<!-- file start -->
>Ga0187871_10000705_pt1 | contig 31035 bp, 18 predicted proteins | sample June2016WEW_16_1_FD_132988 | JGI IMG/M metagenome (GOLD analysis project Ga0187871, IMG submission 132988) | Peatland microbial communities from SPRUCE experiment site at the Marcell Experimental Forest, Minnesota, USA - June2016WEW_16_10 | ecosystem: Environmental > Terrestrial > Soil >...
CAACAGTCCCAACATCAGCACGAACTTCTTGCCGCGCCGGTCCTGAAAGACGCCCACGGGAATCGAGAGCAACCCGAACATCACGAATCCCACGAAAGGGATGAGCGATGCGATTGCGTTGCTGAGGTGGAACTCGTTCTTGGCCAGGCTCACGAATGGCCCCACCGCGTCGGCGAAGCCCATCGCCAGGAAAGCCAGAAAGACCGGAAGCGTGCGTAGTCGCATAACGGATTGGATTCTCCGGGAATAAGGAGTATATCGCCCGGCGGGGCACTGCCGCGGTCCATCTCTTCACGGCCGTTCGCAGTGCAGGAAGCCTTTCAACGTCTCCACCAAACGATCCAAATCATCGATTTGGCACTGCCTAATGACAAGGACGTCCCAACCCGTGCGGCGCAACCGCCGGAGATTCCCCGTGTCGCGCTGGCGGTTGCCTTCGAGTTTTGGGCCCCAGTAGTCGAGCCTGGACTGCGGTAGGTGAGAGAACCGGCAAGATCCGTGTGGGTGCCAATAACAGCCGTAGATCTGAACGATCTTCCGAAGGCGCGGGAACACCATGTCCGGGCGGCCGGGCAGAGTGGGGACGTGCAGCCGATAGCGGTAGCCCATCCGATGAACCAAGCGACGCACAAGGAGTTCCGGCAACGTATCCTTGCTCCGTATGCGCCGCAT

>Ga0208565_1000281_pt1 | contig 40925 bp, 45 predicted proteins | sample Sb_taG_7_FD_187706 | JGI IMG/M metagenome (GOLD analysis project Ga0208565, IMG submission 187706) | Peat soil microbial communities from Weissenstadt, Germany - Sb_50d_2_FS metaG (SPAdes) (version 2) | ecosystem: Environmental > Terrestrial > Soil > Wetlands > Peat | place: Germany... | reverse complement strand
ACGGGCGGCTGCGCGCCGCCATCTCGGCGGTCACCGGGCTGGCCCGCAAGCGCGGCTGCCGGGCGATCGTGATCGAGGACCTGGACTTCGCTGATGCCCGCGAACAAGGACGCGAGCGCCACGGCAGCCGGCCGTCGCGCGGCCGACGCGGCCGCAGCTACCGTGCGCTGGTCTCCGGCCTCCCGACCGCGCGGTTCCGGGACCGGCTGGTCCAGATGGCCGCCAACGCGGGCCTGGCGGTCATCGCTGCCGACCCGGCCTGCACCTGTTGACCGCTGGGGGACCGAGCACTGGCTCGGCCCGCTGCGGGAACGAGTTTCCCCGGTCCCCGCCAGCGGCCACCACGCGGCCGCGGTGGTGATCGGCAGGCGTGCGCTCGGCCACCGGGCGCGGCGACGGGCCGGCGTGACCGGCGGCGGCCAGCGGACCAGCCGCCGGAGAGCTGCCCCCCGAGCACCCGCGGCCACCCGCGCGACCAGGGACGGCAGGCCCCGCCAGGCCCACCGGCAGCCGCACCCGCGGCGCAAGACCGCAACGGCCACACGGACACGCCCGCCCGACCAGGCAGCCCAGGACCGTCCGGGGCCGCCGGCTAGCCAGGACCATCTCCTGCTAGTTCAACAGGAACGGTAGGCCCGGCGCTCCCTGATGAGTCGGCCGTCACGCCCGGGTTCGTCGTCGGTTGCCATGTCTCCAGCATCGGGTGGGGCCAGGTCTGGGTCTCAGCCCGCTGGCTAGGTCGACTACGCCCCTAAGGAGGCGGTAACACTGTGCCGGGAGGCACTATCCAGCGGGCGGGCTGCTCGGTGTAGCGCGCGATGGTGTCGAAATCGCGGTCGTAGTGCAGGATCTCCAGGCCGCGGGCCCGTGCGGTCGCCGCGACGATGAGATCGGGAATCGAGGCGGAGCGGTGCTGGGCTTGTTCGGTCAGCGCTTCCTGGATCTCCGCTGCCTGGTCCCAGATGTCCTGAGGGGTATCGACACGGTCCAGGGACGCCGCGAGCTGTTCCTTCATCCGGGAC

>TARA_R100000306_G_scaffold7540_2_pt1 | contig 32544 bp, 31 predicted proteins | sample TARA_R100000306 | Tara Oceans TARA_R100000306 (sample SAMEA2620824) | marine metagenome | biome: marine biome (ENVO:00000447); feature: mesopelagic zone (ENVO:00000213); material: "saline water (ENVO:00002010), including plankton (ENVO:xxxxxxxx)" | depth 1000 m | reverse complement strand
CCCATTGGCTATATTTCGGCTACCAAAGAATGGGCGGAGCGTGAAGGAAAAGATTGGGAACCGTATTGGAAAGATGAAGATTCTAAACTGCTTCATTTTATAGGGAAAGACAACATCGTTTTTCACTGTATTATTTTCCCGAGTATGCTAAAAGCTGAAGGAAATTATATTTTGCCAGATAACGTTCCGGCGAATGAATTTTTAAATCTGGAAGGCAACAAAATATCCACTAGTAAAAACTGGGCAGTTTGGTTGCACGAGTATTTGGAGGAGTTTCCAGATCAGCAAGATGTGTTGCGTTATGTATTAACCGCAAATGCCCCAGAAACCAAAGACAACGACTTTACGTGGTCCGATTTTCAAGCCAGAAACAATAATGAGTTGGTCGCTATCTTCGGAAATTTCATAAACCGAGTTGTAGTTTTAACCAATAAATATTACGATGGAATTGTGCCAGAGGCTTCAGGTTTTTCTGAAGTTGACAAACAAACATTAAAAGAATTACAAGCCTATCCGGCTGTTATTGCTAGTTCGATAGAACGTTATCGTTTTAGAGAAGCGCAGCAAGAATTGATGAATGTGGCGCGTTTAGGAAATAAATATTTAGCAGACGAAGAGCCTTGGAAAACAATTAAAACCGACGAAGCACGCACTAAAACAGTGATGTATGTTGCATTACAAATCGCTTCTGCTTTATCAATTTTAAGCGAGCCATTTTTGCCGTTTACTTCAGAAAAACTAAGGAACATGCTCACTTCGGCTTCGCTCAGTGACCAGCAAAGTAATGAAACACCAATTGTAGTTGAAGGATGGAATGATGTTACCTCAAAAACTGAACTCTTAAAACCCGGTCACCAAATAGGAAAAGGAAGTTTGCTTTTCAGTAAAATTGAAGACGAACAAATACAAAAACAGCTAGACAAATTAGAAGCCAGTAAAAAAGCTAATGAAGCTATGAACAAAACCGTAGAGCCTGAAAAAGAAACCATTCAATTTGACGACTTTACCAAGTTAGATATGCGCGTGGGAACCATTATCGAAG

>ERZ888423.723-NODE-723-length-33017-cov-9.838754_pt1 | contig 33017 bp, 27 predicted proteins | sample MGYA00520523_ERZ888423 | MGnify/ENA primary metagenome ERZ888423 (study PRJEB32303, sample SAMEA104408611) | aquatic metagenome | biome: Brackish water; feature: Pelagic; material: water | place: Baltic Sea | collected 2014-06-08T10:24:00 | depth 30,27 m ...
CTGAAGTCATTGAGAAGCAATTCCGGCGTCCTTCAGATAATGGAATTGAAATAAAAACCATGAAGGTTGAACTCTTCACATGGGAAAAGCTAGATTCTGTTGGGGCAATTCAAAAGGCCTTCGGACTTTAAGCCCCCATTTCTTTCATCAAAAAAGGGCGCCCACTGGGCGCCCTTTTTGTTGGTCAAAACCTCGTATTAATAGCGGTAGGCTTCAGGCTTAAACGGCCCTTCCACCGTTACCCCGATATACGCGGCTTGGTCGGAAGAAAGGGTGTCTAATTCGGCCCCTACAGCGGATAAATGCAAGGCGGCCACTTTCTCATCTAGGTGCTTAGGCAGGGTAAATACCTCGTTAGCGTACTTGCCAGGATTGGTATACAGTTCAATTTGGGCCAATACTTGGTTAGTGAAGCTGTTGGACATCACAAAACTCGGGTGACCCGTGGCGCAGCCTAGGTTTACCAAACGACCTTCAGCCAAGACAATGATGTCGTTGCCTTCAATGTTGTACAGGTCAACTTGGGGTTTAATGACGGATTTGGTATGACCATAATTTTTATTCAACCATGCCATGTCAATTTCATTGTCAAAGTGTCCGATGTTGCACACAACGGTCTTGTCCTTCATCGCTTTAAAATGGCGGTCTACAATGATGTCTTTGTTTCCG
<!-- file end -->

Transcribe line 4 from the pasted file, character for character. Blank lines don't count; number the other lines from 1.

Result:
ACGGGCGGCTGCGCGCCGCCATCTCGGCGGTCACCGGGCTGGCCCGCAAGCGCGGCTGCCGGGCGATCGTGATCGAGGACCTGGACTTCGCTGATGCCCGCGAACAAGGACGCGAGCGCCACGGCAGCCGGCCGTCGCGCGGCCGACGCGGCCGCAGCTACCGTGCGCTGGTCTCCGGCCTCCCGACCGCGCGGTTCCGGGACCGGCTGGTCCAGATGGCCGCCAACGCGGGCCTGGCGGTCATCGCTGCCGACCCGGCCTGCACCTGTTGACCGCTGGGGGACCGAGCACTGGCTCGGCCCGCTGCGGGAACGAGTTTCCCCGGTCCCCGCCAGCGGCCACCACGCGGCCGCGGTGGTGATCGGCAGGCGTGCGCTCGGCCACCGGGCGCGGCGACGGGCCGGCGTGACCGGCGGCGGCCAGCGGACCAGCCGCCGGAGAGCTGCCCCCCGAGCACCCGCGGCCACCCGCGCGACCAGGGACGGCAGGCCCCGCCAGGCCCACCGGCAGCCGCACCCGCGGCGCAAGACCGCAACGGCCACACGGACACGCCCGCCCGACCAGGCAGCCCAGGACCGTCCGGGGCCGCCGGCTAGCCAGGACCATCTCCTGCTAGTTCAACAGGAACGGTAGGCCCGGCGCTCCCTGATGAGTCGGCCGTCACGCCCGGGTTCGTCGTCGGTTGCCATGTCTCCAGCATCGGGTGGGGCCAGGTCTGGGTCTCAGCCCGCTGGCTAGGTCGACTACGCCCCTAAGGAGGCGGTAACACTGTGCCGGGAGGCACTATCCAGCGGGCGGGCTGCTCGGTGTAGCGCGCGATGGTGTCGAAATCGCGGTCGTAGTGCAGGATCTCCAGGCCGCGGGCCCGTGCGGTCGCCGCGACGATGAGATCGGGAATCGAGGCGGAGCGGTGCTGGGCTTGTTCGGTCAGCGCTTCCTGGATCTCCGCTGCCTGGTCCCAGATGTCCTGAGGGGTATCGACACGGTCCAGGGACGCCGCGAGCTGTTCCTTCATCCGGGAC